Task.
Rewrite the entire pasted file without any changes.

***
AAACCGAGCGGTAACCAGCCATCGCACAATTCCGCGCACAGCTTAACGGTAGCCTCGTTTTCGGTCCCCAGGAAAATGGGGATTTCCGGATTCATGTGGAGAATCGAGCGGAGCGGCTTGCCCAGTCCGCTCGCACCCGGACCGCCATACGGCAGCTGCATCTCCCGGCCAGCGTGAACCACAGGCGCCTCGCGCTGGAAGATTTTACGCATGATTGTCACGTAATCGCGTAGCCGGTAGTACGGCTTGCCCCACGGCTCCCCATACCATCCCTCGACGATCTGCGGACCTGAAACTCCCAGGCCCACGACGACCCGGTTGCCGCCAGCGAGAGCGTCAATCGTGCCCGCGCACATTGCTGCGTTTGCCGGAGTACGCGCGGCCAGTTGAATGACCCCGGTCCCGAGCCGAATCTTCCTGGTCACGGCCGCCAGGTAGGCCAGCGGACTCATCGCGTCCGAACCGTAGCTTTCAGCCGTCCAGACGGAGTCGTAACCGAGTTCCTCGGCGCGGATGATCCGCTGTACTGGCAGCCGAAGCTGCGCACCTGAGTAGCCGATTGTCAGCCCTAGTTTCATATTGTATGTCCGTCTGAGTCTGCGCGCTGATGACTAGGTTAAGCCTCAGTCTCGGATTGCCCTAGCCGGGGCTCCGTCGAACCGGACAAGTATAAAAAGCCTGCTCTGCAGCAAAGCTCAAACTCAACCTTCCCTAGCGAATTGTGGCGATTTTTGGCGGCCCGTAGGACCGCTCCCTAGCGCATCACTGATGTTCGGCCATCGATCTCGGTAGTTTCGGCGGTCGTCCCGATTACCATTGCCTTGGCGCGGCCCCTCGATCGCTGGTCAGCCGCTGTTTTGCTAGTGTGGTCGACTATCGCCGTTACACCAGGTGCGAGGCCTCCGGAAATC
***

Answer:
AAACCGAGCGGTAACCAGCCATCGCACAATTCCGCGCACAGCTTAACGGTAGCCTCGTTTTCGGTCCCCAGGAAAATGGGGATTTCCGGATTCATGTGGAGAATCGAGCGGAGCGGCTTGCCCAGTCCGCTCGCACCCGGACCGCCATACGGCAGCTGCATCTCCCGGCCAGCGTGAACCACAGGCGCCTCGCGCTGGAAGATTTTACGCATGATTGTCACGTAATCGCGTAGCCGGTAGTACGGCTTGCCCCACGGCTCCCCATACCATCCCTCGACGATCTGCGGACCTGAAACTCCCAGGCCCACGACGACCCGGTTGCCGCCAGCGAGAGCGTCAATCGTGCCCGCGCACATTGCTGCGTTTGCCGGAGTACGCGCGGCCAGTTGAATGACCCCGGTCCCGAGCCGAATCTTCCTGGTCACGGCCGCCAGGTAGGCCAGCGGACTCATCGCGTCCGAACCGTAGCTTTCAGCCGTCCAGACGGAGTCGTAACCGAGTTCCTCGGCGCGGATGATCCGCTGTACTGGCAGCCGAAGCTGCGCACCTGAGTAGCCGATTGTCAGCCCTAGTTTCATATTGTATGTCCGTCTGAGTCTGCGCGCTGATGACTAGGTTAAGCCTCAGTCTCGGATTGCCCTAGCCGGGGCTCCGTCGAACCGGACAAGTATAAAAAGCCTGCTCTGCAGCAAAGCTCAAACTCAACCTTCCCTAGCGAATTGTGGCGATTTTTGGCGGCCCGTAGGACCGCTCCCTAGCGCATCACTGATGTTCGGCCATCGATCTCGGTAGTTTCGGCGGTCGTCCCGATTACCATTGCCTTGGCGCGGCCCCTCGATCGCTGGTCAGCCGCTGTTTTGCTAGTGTGGTCGACTATCGCCGTTACACCAGGTGCGAGGCCTCCGGAAATC